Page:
Date of Award
Doctor of Philosophy
Sociology and Anthropology
Rand D. Conger
Consistent with a life course and social contextual approach, this study proposes a reciprocal relationship between stressful life events and emotional distress during the transition from adolescence to early adulthood. Study predictions included continuity of events and distress, and reciprocal causation between events and distress. SEM analysis of longitudinal, prospective data from 526 white, rural targets largely supported study expectations. Stressful events and distress showed stability over time, and a degree of reciprocity between events and distress was observed. At each of three time points, stressful events predicted psychological distress, and psychological distress at mid- and late-adolescence predicted events at early adulthood. Possible direct and buffering effects of resource were also examined, including, financial, self-concept, and social support. Analysis of resource models revealed a direct and buffering influence of financial resources.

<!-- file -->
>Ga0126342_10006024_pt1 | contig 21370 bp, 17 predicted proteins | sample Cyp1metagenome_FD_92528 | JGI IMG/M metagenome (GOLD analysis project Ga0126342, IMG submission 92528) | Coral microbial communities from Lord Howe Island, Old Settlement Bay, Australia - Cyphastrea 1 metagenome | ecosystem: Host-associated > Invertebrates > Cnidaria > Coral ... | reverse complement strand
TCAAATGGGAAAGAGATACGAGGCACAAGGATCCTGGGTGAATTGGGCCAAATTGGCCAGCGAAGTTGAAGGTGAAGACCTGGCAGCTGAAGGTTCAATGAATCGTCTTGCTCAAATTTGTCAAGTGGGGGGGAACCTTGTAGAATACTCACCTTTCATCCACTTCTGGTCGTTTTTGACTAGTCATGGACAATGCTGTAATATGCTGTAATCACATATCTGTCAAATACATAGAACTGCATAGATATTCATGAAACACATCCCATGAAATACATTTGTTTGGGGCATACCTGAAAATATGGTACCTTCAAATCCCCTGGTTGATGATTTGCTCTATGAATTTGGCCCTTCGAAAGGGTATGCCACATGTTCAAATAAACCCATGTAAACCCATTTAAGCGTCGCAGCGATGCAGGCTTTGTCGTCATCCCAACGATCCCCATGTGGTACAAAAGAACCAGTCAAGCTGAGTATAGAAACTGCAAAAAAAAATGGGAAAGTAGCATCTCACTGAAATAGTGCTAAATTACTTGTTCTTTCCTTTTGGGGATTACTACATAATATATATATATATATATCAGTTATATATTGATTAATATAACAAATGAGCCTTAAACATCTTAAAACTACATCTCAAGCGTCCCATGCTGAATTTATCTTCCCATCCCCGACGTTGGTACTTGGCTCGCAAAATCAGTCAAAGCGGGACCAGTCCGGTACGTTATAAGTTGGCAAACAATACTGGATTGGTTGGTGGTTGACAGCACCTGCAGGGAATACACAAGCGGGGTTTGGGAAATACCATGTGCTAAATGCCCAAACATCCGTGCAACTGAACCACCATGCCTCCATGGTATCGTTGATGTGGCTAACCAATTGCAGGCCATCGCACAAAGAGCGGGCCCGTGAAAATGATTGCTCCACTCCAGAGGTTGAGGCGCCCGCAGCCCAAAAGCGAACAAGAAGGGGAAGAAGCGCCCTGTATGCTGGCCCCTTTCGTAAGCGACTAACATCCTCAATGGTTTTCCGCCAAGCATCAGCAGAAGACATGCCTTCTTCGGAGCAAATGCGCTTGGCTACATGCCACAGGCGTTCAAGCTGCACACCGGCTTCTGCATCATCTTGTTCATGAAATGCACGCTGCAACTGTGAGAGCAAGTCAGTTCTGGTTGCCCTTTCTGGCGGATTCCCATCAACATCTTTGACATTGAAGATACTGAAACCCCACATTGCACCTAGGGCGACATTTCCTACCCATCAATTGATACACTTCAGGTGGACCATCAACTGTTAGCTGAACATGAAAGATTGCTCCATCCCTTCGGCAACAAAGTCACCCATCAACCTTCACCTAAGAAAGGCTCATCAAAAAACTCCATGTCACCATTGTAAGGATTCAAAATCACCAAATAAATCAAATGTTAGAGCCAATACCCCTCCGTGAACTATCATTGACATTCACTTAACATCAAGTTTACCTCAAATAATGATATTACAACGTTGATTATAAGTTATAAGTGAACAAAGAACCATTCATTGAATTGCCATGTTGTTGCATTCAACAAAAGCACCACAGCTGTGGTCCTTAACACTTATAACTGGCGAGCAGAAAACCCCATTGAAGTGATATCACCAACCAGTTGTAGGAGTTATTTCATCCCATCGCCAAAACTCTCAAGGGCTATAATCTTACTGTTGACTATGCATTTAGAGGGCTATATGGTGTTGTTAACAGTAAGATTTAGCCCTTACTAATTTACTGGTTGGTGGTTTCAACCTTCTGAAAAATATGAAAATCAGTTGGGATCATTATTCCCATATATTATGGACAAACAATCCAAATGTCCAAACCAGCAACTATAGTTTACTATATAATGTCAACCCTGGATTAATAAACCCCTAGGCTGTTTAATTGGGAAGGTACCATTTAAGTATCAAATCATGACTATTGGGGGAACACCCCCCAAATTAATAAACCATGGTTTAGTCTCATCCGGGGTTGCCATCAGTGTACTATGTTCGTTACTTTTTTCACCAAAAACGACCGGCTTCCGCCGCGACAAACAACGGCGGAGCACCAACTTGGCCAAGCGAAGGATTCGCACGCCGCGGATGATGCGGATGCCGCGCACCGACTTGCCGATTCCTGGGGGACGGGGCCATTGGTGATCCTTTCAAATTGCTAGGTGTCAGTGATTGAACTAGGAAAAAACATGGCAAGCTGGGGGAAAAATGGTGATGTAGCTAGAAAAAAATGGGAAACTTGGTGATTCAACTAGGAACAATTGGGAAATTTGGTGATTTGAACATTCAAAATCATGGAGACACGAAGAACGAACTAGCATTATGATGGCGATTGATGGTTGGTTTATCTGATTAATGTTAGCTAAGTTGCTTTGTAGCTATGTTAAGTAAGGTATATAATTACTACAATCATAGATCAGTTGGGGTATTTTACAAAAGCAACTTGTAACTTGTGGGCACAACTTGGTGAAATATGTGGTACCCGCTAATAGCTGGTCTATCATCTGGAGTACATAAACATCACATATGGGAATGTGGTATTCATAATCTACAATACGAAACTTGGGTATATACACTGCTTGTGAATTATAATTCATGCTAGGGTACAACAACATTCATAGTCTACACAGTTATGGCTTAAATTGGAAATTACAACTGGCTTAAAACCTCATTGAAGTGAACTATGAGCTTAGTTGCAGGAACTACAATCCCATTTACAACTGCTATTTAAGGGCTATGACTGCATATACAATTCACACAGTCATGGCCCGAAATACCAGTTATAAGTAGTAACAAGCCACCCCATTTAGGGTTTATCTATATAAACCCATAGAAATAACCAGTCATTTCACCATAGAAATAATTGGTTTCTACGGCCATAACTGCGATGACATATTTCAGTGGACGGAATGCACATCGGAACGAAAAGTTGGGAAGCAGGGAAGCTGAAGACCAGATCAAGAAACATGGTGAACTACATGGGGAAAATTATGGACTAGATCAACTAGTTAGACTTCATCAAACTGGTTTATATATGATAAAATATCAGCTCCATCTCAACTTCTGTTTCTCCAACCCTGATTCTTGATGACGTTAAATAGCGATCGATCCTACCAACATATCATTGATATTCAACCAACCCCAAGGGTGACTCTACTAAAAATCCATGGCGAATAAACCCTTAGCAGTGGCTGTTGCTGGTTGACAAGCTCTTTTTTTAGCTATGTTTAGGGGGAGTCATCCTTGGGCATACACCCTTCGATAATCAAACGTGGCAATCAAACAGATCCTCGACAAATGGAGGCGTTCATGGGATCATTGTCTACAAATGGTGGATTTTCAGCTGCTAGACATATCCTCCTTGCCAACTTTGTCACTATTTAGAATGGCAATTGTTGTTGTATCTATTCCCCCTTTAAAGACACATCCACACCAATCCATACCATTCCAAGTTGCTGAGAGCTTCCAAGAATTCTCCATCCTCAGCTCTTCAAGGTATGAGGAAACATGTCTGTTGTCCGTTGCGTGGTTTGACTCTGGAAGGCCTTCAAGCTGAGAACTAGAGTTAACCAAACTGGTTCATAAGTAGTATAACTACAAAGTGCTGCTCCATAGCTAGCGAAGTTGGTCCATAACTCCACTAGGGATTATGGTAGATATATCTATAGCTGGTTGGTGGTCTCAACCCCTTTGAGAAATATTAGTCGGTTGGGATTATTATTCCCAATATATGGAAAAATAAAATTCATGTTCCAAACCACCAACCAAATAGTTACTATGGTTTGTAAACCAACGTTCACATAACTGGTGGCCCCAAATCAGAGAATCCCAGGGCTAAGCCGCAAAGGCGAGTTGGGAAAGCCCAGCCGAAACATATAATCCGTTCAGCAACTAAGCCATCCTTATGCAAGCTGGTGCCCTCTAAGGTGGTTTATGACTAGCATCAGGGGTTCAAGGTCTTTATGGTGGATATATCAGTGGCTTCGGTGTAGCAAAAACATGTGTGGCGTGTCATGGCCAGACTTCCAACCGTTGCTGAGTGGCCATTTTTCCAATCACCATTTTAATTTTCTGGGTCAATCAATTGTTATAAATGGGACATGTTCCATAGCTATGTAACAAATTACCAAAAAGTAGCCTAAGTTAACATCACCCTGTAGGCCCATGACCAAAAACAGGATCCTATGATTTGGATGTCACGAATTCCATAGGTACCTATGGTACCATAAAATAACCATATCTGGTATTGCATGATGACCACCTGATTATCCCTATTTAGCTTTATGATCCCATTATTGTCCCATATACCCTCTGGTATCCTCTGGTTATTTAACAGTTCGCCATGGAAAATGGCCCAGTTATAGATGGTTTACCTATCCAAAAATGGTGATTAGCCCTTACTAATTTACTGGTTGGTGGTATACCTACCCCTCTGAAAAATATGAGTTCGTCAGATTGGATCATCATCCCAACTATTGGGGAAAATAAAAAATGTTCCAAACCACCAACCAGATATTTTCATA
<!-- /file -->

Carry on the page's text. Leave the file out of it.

Digital Repository @ Iowa State University, http://lib.dr.iastate.edu
Lora J. Ebert Wallace
Wallace, Lora J. Ebert, "Stressors, distress, and resources: reciprocal and buffering influences during the transition from adolescence to adulthood " (2001). Retrospective Theses and Dissertations. 1083.